Upset by complaints of low-flying helicopters over a tiger reserve in Orissa, Environment Minister Jairam Ramesh has sought the intervention of Chief Minister Naveen Patnaik and Civil Aviation Minister Praful Patel in the matter.
Ramesh, in his letter to Patel on Saturday, said he had received a complaint regarding a low-flying helicopter over the Satkosia tiger reserve. "It is learnt that this has happened twice in the area in November 2009 and September 2010," the letter said.
"As you are aware, such low flights over wildlife habitats amount to 'hunting’ under the Wildlife (protection) Act, since it causes disturbance to wild animals,” said the letter, a copy of which is also in possession of IANS.
“The state authorities have lodged a complaint with the Air Traffic Management Unit, Civil Aviation Department, Kolkata in this regard,” Ramesh wrote.
“I would very much appreciate your intervention in the matter. An advisory from your end to all concerned for avoiding such low flights over protected areas would immensely help conservation,” the environment minister said.
In a separate letter, Ramesh has also sought the intervention of Orissa Chief Minister Naveen Patnaik in the matter.
Ramesh wrote the letters after Biswajit Mohanty, secretary of the Wildlife Society of Orissa, wrote to the ministry about the alleged movement of helicopter over the tiger reserve.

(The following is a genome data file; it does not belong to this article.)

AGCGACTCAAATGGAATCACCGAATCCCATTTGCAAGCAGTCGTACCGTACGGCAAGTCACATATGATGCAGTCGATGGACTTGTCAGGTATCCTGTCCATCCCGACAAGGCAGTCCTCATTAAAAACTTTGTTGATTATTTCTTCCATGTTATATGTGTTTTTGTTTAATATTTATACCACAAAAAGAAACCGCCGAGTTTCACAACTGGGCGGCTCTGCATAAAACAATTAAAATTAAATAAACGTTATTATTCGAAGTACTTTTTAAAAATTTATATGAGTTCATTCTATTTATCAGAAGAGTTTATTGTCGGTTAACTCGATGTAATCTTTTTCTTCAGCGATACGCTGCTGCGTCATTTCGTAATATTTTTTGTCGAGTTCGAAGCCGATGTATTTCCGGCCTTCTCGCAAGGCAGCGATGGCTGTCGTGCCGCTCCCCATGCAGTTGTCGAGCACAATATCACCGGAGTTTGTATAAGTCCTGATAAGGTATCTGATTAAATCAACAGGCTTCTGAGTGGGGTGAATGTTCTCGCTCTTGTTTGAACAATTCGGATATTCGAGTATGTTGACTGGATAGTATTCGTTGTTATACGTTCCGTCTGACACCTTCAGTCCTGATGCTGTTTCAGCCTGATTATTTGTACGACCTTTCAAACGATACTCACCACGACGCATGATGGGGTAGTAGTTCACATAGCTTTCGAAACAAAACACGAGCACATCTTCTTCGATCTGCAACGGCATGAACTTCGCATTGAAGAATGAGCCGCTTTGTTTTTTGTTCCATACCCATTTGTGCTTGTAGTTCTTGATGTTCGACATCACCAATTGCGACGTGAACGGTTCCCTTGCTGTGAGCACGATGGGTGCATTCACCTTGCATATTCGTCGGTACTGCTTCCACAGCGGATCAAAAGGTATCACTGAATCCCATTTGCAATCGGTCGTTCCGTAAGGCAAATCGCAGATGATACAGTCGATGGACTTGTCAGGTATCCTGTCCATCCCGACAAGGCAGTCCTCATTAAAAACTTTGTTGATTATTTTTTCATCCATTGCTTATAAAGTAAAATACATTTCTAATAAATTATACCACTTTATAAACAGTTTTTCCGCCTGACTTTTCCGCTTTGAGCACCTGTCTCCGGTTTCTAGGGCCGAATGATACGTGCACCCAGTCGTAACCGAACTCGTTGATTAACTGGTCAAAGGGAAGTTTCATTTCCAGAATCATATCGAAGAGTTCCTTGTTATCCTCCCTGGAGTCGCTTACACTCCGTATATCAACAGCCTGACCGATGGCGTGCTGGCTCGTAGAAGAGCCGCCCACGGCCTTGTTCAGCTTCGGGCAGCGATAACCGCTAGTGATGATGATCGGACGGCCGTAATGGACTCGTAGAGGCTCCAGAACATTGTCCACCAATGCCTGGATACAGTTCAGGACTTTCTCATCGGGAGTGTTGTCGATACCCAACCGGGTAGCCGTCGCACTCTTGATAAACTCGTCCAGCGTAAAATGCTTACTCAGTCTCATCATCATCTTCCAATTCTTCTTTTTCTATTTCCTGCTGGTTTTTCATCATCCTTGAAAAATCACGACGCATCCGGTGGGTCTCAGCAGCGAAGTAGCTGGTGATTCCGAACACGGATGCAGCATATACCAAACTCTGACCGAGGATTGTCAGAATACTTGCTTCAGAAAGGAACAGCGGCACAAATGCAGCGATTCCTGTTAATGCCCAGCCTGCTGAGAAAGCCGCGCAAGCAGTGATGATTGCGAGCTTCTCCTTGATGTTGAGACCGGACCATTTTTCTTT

Oriya daily Sambad had reported earlier this month that Baijayant Panda, a Lok Sabha MP of the Biju Janata Dal (BJD) representing Kendrapara constituency, flew in a chopper at a low height over the reserve without taking permission from wildlife authorities.
Although it did not say when the incident took place, the report said local residents and officials had seen the chopper fly over the reserve.
Panda's political secretary JP Ghosh, however, refuted the allegation and said the MP always flew with proper permission from the air traffic control. "He has never violated any rules," Ghosh said.
Satkosia is located over an area of 964 sq km along a gorge off the Mahanadi river. It was declared a tiger reserve in 2007.
The reserve - spread over four districts of Angul, Cuttack, Nayagarh and Boudh - is home to about 18 Royal Bengal tigers and more than 300 elephants, according to state government figures.